Year 2

Languages Support Materials


The central purpose of assessment is to understand where students are in their learning. Assessment refers to the broad range of strategies teachers employ to obtain information about their students’ skills and understandings, and ranges from asking students questions during a lesson to giving students a formal standardised assessment.

The assessments need to provide information about the depth of students’ conceptual understandings as well as their accumulation of knowledge. They should support teachers in identifying students’ strengths and weaknesses, and provide detailed diagnostic information about how students are thinking, so that the teacher is well placed to know what students have mastered and what they need to learn next.

Year 2 Languages

Assessment Principle 4 Assessment should be designed to meet their specific purposes

Indonesian: Second Language Berapa rambutan merah? (How many ripe rambutan are there?)

Languages/Indonesian: Second Language/Communicating/Informing/Understanding/Systems of language

Content Description

Convey factual information about their personal worlds using familiar words and phrases, simple statements and modelled language

Notice and use context-related vocabulary and understand some first elements of grammar to generate language for a range of purposes, including:

  • using different question words and the anticipated answer, for example, Siapa?; Apa?; Berapa?; Di mana?
  • referring to numbers   of things using cardinal numbers, for example, nol-sepuluh, puluh, belas
  • describing the characteristics of things using noun-adjective phrases, for example, buku merah, anjing besar, kucing saya kecil, Bapak saya tinggi, saya pendek, Ibu saya lucu

Nature of the assessment

Written responses in Indonesian to stimulus pictures.

Participation in an oral interview.

Purposes of the assessment

To assess students’ ability to comprehend written text and images and convey their understanding in short written responses. Also to establish information on their ability to convey in spoken form simple descriptions about fruit and the speaker’s opinion of that fruit.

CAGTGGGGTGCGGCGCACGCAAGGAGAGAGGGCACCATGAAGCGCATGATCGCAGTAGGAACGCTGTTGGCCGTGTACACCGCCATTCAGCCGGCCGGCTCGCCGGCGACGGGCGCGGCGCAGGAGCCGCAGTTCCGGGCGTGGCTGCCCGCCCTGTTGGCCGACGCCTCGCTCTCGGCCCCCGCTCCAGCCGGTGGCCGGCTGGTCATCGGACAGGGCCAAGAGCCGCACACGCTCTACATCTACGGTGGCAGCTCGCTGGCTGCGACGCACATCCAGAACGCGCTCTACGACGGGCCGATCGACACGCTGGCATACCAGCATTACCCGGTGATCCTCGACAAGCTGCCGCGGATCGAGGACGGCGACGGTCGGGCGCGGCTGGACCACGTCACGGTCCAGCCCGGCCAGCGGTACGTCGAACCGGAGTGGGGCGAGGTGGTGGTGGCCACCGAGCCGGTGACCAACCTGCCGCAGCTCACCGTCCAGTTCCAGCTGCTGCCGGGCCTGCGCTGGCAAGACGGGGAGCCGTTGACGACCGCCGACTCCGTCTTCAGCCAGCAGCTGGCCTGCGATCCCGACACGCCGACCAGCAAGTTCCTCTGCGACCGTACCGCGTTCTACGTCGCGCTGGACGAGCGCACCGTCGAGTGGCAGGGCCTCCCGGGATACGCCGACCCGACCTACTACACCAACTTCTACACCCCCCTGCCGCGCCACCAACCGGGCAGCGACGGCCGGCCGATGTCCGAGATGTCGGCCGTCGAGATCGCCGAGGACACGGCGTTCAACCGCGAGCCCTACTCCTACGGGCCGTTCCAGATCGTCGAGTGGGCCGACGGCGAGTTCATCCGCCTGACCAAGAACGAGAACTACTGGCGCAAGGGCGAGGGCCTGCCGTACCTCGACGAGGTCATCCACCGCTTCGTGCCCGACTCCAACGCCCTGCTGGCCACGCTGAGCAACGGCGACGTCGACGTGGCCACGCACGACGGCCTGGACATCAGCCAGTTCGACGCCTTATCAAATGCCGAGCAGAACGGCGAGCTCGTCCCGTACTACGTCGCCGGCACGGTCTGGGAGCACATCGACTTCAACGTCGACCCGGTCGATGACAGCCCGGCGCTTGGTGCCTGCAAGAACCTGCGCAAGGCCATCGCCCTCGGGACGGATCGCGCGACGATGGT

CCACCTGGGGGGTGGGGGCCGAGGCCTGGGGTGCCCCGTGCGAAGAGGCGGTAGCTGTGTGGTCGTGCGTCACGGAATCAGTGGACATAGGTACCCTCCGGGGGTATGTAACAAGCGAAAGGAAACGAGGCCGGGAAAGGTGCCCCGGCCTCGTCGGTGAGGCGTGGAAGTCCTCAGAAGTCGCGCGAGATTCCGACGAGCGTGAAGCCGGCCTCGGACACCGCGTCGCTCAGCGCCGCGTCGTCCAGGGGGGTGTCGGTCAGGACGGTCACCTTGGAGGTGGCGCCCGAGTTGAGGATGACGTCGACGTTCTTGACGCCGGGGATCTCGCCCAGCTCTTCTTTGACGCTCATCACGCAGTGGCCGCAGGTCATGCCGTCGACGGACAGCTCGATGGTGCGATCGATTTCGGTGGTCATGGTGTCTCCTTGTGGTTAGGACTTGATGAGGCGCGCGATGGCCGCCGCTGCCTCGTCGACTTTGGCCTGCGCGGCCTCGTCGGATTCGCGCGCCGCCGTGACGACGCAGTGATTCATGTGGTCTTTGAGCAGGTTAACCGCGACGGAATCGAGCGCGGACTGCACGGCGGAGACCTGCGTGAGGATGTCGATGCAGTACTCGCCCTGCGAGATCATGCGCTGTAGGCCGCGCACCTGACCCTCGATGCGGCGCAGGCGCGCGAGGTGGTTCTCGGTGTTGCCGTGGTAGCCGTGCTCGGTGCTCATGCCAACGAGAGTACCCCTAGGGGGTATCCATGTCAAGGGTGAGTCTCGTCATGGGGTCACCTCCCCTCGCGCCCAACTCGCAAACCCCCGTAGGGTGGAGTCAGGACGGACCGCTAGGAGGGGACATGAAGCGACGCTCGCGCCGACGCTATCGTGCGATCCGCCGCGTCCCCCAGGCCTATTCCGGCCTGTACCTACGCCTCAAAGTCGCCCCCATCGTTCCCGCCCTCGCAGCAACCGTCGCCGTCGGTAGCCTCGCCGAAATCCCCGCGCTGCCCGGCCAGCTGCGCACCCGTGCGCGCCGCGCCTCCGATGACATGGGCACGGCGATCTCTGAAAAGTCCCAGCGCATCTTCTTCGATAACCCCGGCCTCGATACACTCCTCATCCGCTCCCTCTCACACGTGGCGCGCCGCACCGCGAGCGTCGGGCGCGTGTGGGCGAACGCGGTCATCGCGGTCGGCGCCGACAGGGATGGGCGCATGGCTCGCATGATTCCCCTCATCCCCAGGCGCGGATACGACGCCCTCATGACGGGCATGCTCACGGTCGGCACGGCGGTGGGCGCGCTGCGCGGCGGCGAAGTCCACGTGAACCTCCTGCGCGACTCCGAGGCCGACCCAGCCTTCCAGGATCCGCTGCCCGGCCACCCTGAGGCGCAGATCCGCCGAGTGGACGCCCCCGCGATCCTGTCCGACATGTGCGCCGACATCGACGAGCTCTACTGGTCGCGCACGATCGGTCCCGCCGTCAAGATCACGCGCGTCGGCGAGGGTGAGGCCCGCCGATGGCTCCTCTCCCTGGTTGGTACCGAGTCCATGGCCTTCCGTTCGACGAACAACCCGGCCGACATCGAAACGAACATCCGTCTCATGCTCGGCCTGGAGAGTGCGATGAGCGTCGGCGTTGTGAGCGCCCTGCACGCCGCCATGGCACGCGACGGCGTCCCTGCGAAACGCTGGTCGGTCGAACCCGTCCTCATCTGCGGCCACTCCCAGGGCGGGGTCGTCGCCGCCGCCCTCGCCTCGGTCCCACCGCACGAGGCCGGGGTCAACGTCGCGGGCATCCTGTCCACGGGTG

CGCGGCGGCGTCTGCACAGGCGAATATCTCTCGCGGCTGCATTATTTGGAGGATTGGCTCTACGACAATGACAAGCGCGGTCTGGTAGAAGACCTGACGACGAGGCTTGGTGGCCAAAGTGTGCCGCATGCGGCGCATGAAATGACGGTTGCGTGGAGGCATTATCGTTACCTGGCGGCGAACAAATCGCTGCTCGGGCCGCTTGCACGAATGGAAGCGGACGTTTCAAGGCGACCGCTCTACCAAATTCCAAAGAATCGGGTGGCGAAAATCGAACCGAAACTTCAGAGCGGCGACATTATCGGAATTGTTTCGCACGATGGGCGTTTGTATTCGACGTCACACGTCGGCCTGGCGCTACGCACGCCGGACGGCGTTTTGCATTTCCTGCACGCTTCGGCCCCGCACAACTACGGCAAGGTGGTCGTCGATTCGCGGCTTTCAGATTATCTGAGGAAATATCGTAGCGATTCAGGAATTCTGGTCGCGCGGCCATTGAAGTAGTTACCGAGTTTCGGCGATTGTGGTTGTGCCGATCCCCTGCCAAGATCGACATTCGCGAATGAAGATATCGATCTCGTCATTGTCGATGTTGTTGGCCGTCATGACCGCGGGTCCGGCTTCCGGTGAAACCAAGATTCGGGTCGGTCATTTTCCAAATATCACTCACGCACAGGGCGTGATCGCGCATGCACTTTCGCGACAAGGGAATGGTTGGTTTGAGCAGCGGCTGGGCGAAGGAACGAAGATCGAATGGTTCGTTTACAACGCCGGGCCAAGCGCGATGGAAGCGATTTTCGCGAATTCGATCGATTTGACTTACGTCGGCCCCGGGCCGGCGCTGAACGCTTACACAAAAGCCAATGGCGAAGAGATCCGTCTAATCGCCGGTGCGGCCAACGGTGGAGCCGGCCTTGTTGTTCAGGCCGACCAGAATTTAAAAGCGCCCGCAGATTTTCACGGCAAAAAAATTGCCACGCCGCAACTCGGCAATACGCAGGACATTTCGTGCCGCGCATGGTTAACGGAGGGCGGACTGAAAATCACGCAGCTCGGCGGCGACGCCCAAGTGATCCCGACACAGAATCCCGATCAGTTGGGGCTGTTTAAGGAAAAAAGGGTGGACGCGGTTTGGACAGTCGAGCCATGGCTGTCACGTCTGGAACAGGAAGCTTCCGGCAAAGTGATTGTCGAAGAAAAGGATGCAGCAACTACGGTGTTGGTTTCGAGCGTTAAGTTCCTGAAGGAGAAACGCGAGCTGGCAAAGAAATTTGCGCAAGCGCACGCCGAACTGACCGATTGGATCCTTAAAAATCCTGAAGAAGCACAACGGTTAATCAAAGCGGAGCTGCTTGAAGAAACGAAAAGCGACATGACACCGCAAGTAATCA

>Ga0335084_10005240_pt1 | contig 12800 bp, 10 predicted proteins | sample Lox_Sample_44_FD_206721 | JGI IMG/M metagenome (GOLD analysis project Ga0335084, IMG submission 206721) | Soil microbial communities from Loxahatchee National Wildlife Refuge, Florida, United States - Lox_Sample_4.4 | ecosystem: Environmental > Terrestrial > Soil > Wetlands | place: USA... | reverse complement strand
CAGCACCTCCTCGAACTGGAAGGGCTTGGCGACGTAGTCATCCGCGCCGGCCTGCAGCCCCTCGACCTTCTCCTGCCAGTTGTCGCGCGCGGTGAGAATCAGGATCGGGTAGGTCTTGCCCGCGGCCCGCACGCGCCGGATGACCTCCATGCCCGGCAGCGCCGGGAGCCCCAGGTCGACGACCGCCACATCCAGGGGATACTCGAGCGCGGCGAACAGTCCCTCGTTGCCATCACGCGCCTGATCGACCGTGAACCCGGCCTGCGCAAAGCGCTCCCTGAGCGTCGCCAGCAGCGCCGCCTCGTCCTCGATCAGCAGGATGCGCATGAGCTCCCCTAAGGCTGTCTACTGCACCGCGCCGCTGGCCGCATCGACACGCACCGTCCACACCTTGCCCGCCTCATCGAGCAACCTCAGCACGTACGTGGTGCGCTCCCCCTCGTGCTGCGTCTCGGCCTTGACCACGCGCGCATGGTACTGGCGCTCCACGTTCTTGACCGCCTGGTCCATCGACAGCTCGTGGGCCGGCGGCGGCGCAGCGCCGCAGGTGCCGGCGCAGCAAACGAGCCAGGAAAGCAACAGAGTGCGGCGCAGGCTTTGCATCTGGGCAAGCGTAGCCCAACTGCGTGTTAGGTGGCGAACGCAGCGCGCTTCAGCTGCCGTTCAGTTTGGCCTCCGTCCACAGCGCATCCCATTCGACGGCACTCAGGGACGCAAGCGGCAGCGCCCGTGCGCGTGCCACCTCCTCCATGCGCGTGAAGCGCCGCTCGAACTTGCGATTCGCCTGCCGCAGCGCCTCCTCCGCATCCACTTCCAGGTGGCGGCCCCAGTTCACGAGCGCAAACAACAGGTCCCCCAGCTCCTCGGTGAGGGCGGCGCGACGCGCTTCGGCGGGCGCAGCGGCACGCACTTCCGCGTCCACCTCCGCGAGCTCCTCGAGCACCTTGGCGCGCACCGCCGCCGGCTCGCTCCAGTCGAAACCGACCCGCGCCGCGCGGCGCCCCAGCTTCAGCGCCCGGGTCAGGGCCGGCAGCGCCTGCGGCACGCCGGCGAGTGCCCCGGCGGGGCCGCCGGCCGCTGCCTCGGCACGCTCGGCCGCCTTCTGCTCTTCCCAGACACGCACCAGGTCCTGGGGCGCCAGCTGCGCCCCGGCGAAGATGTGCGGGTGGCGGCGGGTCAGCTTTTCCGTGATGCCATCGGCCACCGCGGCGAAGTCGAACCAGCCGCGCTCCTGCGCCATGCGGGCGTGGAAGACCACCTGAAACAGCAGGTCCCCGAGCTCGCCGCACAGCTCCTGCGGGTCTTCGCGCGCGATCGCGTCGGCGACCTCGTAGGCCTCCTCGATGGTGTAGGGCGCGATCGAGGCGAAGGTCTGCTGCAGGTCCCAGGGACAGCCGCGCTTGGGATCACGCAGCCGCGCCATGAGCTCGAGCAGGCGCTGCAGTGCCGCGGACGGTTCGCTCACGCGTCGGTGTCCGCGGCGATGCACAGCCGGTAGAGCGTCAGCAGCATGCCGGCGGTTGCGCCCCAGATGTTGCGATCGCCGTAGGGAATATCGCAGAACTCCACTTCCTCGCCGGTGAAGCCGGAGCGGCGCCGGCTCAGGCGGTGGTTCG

Stage in the Teaching sequence

At the end of the teaching cycle as a summative assessment.

Background learning

Students have been:

  • taught context-related vocabulary and grammatical items, including:
    • numbers up to ten
    • colours and adjectives to describe fruit, for example, merah, hijau, enak, kecil, besar, bulat, lonjong
    • phrasing, for example, rambutan merah; rambutan hijau
    • discussing likes and dislikes, for example Saya suka/Saya tidak suka
  • taught the textual conventions of an interview.

Assessment task

The teacher provided the students with the task sheet and asked them to count the rambutan fruit, distinguishing between the colours of the fruit. The students conveyed this information by completing the task sheet, providing short written responses in Indonesian.

The students then demonstrated their skills in speaking in Indonesian by describing the fruit pieces that they were shown by the teacher.

Assessment process

For Part A, the students were given the task sheet and asked to count the ripe red rambutan and unripe green rambutan and write the number that they identified in the table in Indonesian.

For Part B, the teacher interviewed the students one at a time. The teacher prepared different fruits on a plate for the students to view, touch and taste. The teacher than asked the students simple questions in Indonesian about the fruit. The students were encouraged to respond in Indonesian.

Using the information

There was some ambiguity in Part A as some of the students were unsure if certain rambutan in the picture were red or green, as some fruit had both red and green parts. Some students had difficulty distinguishing between the green fruit and the leaves. Other students were concerned about misspelling the Indonesian numbers. As this was a written task there wasn’t the opportunity to resolve these issues with the students. The teacher reflected on the task and decided that in future Part A be completed as an oral task, allowing for clarification of misunderstandings as they arose.

Part B was an open-ended task that allowed students to clearly demonstrate their speaking skills. The teacher was able to repeat or rephrase the questions, or scaffold the responses for the students who required support. The more able students were provided with the opportunity to give more detailed and complex responses. The teacher used the information from this task to inform future lesson planning and to make judgements on the students’ achievement for end-of-semester reporting to parents.